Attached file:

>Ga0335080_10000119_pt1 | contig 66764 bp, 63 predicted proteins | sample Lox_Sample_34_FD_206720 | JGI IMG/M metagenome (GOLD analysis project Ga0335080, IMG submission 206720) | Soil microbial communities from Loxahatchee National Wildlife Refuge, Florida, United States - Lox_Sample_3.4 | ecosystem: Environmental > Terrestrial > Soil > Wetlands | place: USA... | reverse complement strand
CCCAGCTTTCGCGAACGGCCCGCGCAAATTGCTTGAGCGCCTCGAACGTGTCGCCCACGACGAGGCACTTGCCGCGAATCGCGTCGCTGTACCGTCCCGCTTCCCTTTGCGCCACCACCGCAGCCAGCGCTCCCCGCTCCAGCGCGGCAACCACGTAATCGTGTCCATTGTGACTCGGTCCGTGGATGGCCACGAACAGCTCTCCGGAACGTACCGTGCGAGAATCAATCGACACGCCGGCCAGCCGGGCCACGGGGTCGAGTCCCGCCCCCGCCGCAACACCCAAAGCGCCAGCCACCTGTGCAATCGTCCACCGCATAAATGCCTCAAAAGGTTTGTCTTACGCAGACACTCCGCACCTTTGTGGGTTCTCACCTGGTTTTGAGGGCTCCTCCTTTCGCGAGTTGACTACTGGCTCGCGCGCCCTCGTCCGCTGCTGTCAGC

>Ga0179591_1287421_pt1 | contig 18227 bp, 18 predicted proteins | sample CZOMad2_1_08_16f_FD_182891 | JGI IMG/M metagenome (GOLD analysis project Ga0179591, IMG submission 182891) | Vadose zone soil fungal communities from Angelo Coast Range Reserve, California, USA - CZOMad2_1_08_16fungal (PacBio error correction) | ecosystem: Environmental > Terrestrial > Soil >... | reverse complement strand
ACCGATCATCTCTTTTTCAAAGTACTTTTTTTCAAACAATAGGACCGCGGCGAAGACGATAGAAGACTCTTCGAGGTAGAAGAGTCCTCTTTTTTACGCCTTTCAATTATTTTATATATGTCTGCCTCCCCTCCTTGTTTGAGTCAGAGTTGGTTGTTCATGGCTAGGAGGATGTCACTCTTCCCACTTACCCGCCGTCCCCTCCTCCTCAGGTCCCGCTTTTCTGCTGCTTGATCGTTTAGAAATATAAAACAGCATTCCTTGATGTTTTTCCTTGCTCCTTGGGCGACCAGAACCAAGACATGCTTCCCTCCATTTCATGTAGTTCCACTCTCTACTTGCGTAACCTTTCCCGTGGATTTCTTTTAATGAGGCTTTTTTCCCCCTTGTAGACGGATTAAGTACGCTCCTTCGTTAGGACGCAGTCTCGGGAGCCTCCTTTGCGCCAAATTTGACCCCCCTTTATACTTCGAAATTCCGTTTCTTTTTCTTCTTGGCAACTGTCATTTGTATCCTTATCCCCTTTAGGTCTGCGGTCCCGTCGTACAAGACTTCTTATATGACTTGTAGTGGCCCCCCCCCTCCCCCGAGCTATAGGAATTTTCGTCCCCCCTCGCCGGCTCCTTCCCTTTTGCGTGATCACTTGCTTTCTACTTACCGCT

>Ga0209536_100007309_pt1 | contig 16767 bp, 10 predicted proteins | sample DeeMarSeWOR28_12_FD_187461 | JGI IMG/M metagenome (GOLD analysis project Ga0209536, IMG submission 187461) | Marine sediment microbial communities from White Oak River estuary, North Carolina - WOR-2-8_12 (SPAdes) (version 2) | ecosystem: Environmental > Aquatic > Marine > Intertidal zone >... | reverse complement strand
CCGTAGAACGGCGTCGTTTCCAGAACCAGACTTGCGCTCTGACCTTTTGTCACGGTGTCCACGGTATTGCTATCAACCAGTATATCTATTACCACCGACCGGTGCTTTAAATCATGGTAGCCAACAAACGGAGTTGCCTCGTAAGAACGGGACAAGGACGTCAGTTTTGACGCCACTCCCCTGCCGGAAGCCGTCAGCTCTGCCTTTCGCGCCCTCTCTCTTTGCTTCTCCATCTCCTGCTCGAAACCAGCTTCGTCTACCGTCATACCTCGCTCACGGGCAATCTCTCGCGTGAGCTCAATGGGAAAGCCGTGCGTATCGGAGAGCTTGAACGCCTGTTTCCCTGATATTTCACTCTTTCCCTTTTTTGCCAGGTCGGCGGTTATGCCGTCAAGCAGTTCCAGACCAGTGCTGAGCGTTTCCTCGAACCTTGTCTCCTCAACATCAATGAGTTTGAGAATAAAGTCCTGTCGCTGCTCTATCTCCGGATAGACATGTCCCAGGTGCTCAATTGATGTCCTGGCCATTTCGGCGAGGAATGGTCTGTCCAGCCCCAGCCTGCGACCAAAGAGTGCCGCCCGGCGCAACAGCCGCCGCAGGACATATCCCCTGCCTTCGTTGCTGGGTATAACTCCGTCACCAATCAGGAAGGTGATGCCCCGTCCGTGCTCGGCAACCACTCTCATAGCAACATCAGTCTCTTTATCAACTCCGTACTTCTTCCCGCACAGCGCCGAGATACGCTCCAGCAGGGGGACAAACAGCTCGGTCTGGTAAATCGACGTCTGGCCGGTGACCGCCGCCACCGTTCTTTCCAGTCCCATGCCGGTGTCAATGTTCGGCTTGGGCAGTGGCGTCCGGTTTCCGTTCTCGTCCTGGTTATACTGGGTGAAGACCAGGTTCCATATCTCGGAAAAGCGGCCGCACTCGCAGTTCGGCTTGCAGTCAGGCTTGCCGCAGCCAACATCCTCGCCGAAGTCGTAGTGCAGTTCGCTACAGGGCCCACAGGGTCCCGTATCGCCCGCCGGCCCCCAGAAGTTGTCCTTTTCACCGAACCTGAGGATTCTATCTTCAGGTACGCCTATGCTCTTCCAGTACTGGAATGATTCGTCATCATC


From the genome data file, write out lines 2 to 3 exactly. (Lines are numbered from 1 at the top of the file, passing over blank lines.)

CCCAGCTTTCGCGAACGGCCCGCGCAAATTGCTTGAGCGCCTCGAACGTGTCGCCCACGACGAGGCACTTGCCGCGAATCGCGTCGCTGTACCGTCCCGCTTCCCTTTGCGCCACCACCGCAGCCAGCGCTCCCCGCTCCAGCGCGGCAACCACGTAATCGTGTCCATTGTGACTCGGTCCGTGGATGGCCACGAACAGCTCTCCGGAACGTACCGTGCGAGAATCAATCGACACGCCGGCCAGCCGGGCCACGGGGTCGAGTCCCGCCCCCGCCGCAACACCCAAAGCGCCAGCCACCTGTGCAATCGTCCACCGCATAAATGCCTCAAAAGGTTTGTCTTACGCAGACACTCCGCACCTTTGTGGGTTCTCACCTGGTTTTGAGGGCTCCTCCTTTCGCGAGTTGACTACTGGCTCGCGCGCCCTCGTCCGCTGCTGTCAGC

>Ga0179591_1287421_pt1 | contig 18227 bp, 18 predicted proteins | sample CZOMad2_1_08_16f_FD_182891 | JGI IMG/M metagenome (GOLD analysis project Ga0179591, IMG submission 182891) | Vadose zone soil fungal communities from Angelo Coast Range Reserve, California, USA - CZOMad2_1_08_16fungal (PacBio error correction) | ecosystem: Environmental > Terrestrial > Soil >... | reverse complement strand